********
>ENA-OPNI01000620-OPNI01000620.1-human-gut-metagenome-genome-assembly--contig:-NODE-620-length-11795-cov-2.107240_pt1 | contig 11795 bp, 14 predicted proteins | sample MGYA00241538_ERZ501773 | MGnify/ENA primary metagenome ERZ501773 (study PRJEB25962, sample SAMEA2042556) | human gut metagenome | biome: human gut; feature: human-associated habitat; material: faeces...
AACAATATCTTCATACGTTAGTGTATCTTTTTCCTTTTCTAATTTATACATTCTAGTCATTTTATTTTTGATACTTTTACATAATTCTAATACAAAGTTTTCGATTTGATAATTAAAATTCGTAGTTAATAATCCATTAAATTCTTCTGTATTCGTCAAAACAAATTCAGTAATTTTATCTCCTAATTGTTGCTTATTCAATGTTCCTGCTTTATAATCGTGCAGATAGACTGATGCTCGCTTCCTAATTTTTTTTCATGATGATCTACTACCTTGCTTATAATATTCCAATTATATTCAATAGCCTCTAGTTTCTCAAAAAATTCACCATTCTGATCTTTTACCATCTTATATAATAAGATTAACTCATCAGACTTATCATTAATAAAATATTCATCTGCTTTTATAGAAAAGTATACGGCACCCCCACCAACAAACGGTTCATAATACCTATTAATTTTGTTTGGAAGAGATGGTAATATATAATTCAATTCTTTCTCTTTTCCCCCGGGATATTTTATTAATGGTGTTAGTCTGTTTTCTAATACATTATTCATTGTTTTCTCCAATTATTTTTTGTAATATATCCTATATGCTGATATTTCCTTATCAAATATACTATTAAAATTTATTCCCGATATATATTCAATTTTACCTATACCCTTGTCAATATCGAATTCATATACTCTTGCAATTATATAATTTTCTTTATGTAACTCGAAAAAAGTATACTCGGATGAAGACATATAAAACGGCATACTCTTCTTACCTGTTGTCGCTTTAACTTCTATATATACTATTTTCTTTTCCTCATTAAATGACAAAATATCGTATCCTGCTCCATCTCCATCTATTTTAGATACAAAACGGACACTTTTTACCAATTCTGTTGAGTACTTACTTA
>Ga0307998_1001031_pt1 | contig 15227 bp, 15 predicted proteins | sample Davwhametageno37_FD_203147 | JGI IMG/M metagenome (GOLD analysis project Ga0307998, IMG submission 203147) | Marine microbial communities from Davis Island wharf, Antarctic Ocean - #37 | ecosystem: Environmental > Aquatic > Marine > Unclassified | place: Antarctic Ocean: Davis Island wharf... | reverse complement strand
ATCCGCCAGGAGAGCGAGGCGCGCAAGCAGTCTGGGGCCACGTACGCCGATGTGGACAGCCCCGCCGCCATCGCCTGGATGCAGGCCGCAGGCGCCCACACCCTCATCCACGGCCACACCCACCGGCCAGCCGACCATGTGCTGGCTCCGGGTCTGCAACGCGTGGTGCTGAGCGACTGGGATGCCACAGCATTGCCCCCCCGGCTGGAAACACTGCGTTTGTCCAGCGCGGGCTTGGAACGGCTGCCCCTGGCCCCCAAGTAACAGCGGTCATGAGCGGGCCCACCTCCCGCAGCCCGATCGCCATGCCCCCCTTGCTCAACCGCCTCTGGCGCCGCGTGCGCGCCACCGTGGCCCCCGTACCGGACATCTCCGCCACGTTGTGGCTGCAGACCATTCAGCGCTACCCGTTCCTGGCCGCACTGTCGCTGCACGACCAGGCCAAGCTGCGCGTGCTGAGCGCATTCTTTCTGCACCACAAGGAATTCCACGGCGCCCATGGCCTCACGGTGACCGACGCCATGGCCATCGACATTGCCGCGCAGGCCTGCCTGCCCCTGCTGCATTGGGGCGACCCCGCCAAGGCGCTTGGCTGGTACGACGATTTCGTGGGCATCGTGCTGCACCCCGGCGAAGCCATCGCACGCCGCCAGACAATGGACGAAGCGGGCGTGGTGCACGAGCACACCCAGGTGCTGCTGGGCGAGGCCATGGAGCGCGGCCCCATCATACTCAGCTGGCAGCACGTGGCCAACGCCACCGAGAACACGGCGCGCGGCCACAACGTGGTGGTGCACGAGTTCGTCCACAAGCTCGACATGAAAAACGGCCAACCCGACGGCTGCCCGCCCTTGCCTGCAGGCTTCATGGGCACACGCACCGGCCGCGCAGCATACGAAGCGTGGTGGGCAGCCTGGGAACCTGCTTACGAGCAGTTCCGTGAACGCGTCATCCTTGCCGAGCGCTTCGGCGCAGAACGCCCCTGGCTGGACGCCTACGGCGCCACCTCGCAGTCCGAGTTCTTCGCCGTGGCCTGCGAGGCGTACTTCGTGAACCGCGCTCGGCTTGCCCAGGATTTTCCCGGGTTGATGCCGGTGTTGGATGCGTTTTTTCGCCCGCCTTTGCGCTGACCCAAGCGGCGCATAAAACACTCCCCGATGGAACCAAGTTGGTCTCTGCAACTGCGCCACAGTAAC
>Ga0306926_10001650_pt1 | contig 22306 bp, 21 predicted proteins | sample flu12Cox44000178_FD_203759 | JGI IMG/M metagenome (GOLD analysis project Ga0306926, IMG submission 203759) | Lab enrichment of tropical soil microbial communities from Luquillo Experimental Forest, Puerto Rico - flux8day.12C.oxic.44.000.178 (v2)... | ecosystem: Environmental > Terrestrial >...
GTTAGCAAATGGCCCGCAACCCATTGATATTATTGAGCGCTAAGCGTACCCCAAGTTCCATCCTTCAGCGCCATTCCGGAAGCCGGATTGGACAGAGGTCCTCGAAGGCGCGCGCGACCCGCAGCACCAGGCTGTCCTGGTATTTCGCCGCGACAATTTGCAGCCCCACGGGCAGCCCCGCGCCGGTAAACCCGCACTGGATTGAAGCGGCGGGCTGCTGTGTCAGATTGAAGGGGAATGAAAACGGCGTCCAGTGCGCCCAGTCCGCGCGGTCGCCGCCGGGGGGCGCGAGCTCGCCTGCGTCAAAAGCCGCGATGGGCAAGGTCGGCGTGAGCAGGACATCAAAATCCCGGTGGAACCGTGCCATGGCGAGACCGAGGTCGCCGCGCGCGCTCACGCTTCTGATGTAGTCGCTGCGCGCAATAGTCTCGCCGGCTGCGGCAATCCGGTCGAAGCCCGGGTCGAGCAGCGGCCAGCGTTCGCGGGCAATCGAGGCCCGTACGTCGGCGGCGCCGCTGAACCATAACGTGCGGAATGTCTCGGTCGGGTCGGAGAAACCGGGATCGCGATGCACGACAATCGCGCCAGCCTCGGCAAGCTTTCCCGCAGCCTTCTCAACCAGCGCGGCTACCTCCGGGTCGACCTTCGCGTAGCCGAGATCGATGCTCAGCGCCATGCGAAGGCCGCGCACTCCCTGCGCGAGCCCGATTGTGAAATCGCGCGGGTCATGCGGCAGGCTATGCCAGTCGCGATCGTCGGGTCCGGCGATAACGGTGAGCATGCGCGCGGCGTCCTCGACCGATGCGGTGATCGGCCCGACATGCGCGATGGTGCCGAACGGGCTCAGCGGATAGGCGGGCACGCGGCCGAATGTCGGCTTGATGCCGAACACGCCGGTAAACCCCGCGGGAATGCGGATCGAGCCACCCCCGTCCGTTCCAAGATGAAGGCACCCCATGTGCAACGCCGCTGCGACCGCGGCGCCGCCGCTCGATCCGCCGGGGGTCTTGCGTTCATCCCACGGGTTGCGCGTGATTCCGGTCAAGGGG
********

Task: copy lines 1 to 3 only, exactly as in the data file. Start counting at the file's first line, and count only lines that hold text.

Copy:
>ENA-OPNI01000620-OPNI01000620.1-human-gut-metagenome-genome-assembly--contig:-NODE-620-length-11795-cov-2.107240_pt1 | contig 11795 bp, 14 predicted proteins | sample MGYA00241538_ERZ501773 | MGnify/ENA primary metagenome ERZ501773 (study PRJEB25962, sample SAMEA2042556) | human gut metagenome | biome: human gut; feature: human-associated habitat; material: faeces...
AACAATATCTTCATACGTTAGTGTATCTTTTTCCTTTTCTAATTTATACATTCTAGTCATTTTATTTTTGATACTTTTACATAATTCTAATACAAAGTTTTCGATTTGATAATTAAAATTCGTAGTTAATAATCCATTAAATTCTTCTGTATTCGTCAAAACAAATTCAGTAATTTTATCTCCTAATTGTTGCTTATTCAATGTTCCTGCTTTATAATCGTGCAGATAGACTGATGCTCGCTTCCTAATTTTTTTTCATGATGATCTACTACCTTGCTTATAATATTCCAATTATATTCAATAGCCTCTAGTTTCTCAAAAAATTCACCATTCTGATCTTTTACCATCTTATATAATAAGATTAACTCATCAGACTTATCATTAATAAAATATTCATCTGCTTTTATAGAAAAGTATACGGCACCCCCACCAACAAACGGTTCATAATACCTATTAATTTTGTTTGGAAGAGATGGTAATATATAATTCAATTCTTTCTCTTTTCCCCCGGGATATTTTATTAATGGTGTTAGTCTGTTTTCTAATACATTATTCATTGTTTTCTCCAATTATTTTTTGTAATATATCCTATATGCTGATATTTCCTTATCAAATATACTATTAAAATTTATTCCCGATATATATTCAATTTTACCTATACCCTTGTCAATATCGAATTCATATACTCTTGCAATTATATAATTTTCTTTATGTAACTCGAAAAAAGTATACTCGGATGAAGACATATAAAACGGCATACTCTTCTTACCTGTTGTCGCTTTAACTTCTATATATACTATTTTCTTTTCCTCATTAAATGACAAAATATCGTATCCTGCTCCATCTCCATCTATTTTAGATACAAAACGGACACTTTTTACCAATTCTGTTGAGTACTTACTTA
>Ga0307998_1001031_pt1 | contig 15227 bp, 15 predicted proteins | sample Davwhametageno37_FD_203147 | JGI IMG/M metagenome (GOLD analysis project Ga0307998, IMG submission 203147) | Marine microbial communities from Davis Island wharf, Antarctic Ocean - #37 | ecosystem: Environmental > Aquatic > Marine > Unclassified | place: Antarctic Ocean: Davis Island wharf... | reverse complement strand